The Phenomenology of Anorexia Nervosa: The Intertwining Meaning of Gender and Embodiment

Abstract

Eating disorders affect 5-10 million females, triple the rates of people living with AIDS or schizophrenia. Traditional research acknowledged interconnecting factors in developing anorexia nervosa, yet few studies attempted to examine the meaning of gender and embodiment from the anorexic woman's unique perspective. Thus, this study attempts to describe and illuminate this rift in the literature regarding intertwining regions of gender, embodiment, and the presence of anorexia nervosa. Data were obtained from a mixed-methods approach, with interview reports of subjects' life experiences and the Bem Sex Role Inventory (BSRI). Female participants (N = 6) between 19 and 29 years old were interviewed in conformity with commonly accepted phenomenological data collection procedures. Results show the meaning of gender and embodiment in the experience of being a woman with anorexia is characterized by events that cause a downward spiral into hopelessness, depression, and negative self-esteem. The study identified no correlation between BSRI and the presence of anorexia, but revealed seven themes:

Keywords: Eating disordersanorexia nervosagender rolegenderembodiment

Introduction

The death of singer Karen Carpenter in 1983 focused attention on eating disorders, particularly anorexia nervosa. The dissonance between her stardom and death from anorexia convinced people of the profound seriousness of this disorder. Many theories were discussed about development of her eating disorder, and medical and health care professionals soon began recognizing, regularly diagnosing, and treating eating disorders.

As a cultural phenomenon, an examination of anorexia nervosa must connect with an analysis of the categories of gender and embodiment. Most people diagnosed and hospitalized for anorexia nervosa are female (Brumberg, 1982, 1988; Faludi, 1991; Hoek, 1993), and an important descriptive criterion for the diagnosis of anorexia nervosa is the presence of disturbances in an individual's body perception (DSM-IV, 1994). Thus, examining the interconnecting aspects of gender and embodiment is essential in light of the current incidence of cases of anorexia nervosa.

Almost half the women in the United States are on a diet in any given day, and 80% of women are dissatisfied with their appearance (Smolack & Levine, 1996; Wolf, 1992). By the age of 10 years, 80% of children are afraid of being fat, and almost half of U.S. elementary students between the first and third grades reported wanting to be thinner (Eating Disorder Awareness and Prevention (EDAP), 1999). Eating disorders affect approximately 5 million to 10 million adolescent girls and women (Crowther, Wolf, & Sherwood, 1992), triple the rate of people living with AIDS (U.S. Department of Health and Human Services, 1998) or schizophrenia (EDAP, 1999). Women's bodies do indeed, "emit signs" (Foucault, 1979).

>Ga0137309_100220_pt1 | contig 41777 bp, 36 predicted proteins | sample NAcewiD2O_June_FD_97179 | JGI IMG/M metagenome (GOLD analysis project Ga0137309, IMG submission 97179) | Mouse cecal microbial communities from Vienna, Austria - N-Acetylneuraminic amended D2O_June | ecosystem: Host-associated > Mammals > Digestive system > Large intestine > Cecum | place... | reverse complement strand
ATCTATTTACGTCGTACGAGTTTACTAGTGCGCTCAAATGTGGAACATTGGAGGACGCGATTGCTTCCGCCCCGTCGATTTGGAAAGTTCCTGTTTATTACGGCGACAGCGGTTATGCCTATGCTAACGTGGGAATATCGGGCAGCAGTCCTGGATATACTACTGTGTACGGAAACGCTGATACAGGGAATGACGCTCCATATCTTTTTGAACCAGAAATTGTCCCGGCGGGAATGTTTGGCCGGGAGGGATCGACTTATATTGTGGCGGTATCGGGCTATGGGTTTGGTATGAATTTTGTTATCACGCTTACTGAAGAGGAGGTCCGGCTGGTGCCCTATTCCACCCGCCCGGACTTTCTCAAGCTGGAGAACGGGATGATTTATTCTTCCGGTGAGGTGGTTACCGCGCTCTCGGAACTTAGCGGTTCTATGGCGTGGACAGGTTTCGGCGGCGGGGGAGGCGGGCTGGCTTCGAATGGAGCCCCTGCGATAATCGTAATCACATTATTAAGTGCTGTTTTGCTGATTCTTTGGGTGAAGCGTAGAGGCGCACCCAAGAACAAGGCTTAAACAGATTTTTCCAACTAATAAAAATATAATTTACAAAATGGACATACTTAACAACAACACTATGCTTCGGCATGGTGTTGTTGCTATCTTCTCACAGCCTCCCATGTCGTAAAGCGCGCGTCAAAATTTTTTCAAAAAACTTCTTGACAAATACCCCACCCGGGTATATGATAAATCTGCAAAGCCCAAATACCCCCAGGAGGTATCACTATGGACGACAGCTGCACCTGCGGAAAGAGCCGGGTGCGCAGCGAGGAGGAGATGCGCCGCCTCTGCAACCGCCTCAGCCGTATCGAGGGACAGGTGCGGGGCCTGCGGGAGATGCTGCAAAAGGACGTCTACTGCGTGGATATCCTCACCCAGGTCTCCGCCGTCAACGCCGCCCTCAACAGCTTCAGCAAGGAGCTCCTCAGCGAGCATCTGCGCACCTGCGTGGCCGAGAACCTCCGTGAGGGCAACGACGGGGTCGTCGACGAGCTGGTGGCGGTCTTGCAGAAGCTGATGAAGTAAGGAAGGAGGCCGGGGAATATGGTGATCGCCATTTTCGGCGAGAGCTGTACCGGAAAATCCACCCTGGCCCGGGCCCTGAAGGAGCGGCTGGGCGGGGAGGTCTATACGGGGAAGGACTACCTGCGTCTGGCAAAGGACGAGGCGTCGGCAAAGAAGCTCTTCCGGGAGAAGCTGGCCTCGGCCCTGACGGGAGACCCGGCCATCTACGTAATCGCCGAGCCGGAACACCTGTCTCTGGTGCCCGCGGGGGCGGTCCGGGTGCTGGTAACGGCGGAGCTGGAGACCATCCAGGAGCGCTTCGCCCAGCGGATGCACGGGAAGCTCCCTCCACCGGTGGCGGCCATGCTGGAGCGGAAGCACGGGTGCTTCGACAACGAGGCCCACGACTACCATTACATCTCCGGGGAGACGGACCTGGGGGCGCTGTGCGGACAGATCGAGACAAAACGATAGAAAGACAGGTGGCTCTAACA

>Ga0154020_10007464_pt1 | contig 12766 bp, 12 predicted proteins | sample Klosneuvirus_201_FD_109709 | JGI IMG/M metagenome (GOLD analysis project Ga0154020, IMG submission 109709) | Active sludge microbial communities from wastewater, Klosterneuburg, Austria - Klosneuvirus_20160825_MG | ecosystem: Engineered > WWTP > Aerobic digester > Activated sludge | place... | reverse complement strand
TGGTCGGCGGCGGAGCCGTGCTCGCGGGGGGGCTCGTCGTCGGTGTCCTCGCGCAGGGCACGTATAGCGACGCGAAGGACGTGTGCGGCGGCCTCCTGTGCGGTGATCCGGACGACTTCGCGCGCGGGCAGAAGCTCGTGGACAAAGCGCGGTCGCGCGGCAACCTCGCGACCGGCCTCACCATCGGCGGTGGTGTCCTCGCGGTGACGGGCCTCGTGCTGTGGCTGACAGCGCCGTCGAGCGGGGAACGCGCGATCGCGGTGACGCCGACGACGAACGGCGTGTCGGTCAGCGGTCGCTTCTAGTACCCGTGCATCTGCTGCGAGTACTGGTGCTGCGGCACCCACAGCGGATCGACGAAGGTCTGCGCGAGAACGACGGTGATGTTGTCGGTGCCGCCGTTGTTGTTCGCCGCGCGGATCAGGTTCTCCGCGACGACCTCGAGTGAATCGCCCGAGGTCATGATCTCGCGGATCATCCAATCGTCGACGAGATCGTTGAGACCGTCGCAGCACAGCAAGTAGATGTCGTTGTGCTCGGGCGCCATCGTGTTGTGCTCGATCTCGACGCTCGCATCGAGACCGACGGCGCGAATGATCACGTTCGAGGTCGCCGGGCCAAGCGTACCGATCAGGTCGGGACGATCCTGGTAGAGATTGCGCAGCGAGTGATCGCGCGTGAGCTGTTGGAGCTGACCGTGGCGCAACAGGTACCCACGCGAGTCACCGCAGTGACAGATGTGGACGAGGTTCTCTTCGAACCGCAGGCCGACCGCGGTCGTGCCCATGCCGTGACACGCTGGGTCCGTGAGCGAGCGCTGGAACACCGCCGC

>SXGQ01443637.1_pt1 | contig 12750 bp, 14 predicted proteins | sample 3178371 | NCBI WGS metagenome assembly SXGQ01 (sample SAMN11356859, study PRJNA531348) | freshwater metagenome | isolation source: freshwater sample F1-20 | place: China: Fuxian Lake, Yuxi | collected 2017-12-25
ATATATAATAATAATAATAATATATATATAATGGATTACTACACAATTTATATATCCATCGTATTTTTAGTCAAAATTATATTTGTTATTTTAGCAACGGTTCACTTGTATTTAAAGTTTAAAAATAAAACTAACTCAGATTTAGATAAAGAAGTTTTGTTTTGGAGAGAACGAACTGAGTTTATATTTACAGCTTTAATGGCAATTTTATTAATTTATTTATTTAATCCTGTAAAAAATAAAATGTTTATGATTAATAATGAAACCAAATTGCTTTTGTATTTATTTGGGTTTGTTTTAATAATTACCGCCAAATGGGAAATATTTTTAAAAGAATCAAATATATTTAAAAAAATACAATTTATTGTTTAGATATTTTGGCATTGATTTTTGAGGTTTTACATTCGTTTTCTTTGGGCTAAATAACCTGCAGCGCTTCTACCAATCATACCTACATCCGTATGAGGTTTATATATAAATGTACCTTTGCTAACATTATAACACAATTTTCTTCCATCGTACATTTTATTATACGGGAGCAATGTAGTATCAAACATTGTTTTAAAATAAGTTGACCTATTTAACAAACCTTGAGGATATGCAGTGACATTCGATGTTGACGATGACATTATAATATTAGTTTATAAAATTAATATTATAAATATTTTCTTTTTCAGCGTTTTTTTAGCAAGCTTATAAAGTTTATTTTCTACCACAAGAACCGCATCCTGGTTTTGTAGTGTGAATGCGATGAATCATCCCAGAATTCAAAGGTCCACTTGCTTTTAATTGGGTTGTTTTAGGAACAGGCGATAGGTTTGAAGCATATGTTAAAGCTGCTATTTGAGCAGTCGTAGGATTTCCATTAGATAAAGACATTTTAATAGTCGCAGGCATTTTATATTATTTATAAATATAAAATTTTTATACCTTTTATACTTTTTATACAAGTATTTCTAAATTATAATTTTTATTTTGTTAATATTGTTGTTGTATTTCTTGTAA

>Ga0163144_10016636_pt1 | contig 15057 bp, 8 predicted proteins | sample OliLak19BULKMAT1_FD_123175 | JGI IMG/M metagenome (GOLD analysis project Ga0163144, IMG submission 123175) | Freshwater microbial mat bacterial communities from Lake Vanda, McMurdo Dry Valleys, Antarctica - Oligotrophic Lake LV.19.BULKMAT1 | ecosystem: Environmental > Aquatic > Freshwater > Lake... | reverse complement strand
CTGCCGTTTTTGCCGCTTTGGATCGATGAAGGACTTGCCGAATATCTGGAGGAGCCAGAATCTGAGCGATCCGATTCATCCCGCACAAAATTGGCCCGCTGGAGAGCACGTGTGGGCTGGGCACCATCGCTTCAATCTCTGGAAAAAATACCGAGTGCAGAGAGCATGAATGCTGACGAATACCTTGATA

The literature in the respective areas of gender, embodiment, and anorexia nervosa includes hundreds of psychological analyses, experimental studies, meta-studies, treatment recommendations, and theoretical formulations. Much clinical literature attempted to link eating disorders with a specific pathogenic condition, such as the psychoanalytic (Breuer & Freud, 1982), depressive (Bliss & Branch, 1960), or perceptual geneses (Bronfen, 1992).

Psychologists, analysts, therapists, physicians, and medical providers historically provided a plethora of rationales for the origin, development, and treatment of anorexia nervosa (Albutt, 1901; Bemporad, 1996; Ferenczi, 1919; Glucksman, 1989; Groddeck, 1929; Ritvo, 1984). Yet, both anorexia and bulimia appear in ever-increasingly diverse populations of women, reducing the possibility of describing a distinctive profile or pinpointing a specific pathogenic condition (Bordo, 1993; Crowther et al., 1992; Snyder & Hasbrouck, 1996).

No quantitative studies have connected the body to the consideration of both gender analysis 23

and anorexia nervosa, and no qualitative studies on anorexia nervosa regarded the bond between the meaning of gender and the body. The focus of this study was therefore to describe and illuminate this rift in the literature regarding the intertwining regions of embodiment, gender, and the presence of anorexia nervosa.

1.1 Definition of Anorexia Nervosa

In this study, the terms anorexia and anorexia nervosa are defined per the American Psychiatric Association (DSM-V, 2013). The descriptive criteria for anorexia nervosa comprises a refusal to maintain a minimally normal body weight, intense fear of gaining weight, and significant disturbance in the perception of the body's shape or size. Anorectics can also be amenorrheaic due to abnormally low estrogen levels that are, in turn, due to diminished pituitary secretion of folliclestimulating hormone and luteinizing hormone.

Anorectics can be of the restricting type, characterized by food intake restriction through fasting, dieting, or excessive exercise, or of the binge-eating/purging type, exemplified by regular binge eating, then purging through self-induced vomiting or the misuse of laxatives, diuretics, or enemas (DSM-V, 2013). This study made no participant restriction between restricting- and binge/purge- types of anorexia.